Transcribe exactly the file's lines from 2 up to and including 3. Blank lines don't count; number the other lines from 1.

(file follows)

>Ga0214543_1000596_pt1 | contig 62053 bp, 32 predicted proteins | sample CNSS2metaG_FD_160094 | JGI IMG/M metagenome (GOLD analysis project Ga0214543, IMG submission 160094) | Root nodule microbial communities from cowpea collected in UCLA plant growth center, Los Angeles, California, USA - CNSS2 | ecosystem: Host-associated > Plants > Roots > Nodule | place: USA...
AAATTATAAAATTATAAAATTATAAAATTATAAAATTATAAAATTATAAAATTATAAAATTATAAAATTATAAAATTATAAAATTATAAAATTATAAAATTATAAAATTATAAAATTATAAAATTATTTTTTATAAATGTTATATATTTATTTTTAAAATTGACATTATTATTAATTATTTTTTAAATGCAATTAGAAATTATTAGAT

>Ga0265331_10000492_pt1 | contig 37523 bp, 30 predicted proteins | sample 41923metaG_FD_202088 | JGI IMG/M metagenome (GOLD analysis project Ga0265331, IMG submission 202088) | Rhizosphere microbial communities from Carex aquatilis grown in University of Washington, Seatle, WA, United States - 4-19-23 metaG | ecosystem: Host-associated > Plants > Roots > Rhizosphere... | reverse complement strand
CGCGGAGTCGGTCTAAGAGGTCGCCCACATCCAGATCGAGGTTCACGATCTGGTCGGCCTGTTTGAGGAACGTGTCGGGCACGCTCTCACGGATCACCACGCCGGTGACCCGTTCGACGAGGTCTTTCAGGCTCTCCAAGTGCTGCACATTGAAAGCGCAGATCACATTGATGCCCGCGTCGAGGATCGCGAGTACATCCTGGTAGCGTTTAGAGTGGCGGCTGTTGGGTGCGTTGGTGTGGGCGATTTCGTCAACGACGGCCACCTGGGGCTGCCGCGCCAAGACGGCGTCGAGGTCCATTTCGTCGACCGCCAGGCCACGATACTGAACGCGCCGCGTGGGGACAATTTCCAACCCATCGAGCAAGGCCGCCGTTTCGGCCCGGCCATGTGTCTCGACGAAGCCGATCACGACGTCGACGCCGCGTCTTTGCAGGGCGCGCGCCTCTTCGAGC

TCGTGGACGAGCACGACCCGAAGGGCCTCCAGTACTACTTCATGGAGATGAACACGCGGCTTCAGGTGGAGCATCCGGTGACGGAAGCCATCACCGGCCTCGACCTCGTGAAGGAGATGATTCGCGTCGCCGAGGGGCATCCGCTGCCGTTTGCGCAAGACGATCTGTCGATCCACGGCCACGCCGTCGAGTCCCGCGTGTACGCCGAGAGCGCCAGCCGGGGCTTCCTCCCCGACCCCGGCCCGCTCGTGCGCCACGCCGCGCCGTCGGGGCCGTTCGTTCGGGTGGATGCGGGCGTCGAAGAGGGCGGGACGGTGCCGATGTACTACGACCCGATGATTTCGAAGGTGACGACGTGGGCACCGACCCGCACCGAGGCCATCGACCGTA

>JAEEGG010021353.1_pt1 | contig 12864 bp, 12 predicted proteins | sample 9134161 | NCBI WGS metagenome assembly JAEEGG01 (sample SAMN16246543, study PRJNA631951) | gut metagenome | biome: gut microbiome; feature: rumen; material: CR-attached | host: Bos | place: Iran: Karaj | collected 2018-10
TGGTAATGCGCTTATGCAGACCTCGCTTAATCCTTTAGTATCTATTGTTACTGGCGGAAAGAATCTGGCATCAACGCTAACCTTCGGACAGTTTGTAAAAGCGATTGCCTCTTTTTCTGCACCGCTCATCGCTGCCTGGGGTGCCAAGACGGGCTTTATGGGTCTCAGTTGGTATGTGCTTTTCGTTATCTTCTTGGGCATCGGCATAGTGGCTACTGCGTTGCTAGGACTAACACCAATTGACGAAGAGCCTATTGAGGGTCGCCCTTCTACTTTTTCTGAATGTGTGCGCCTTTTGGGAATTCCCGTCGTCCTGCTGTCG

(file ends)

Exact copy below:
AAATTATAAAATTATAAAATTATAAAATTATAAAATTATAAAATTATAAAATTATAAAATTATAAAATTATAAAATTATAAAATTATAAAATTATAAAATTATAAAATTATAAAATTATAAAATTATTTTTTATAAATGTTATATATTTATTTTTAAAATTGACATTATTATTAATTATTTTTTAAATGCAATTAGAAATTATTAGAT

>Ga0265331_10000492_pt1 | contig 37523 bp, 30 predicted proteins | sample 41923metaG_FD_202088 | JGI IMG/M metagenome (GOLD analysis project Ga0265331, IMG submission 202088) | Rhizosphere microbial communities from Carex aquatilis grown in University of Washington, Seatle, WA, United States - 4-19-23 metaG | ecosystem: Host-associated > Plants > Roots > Rhizosphere... | reverse complement strand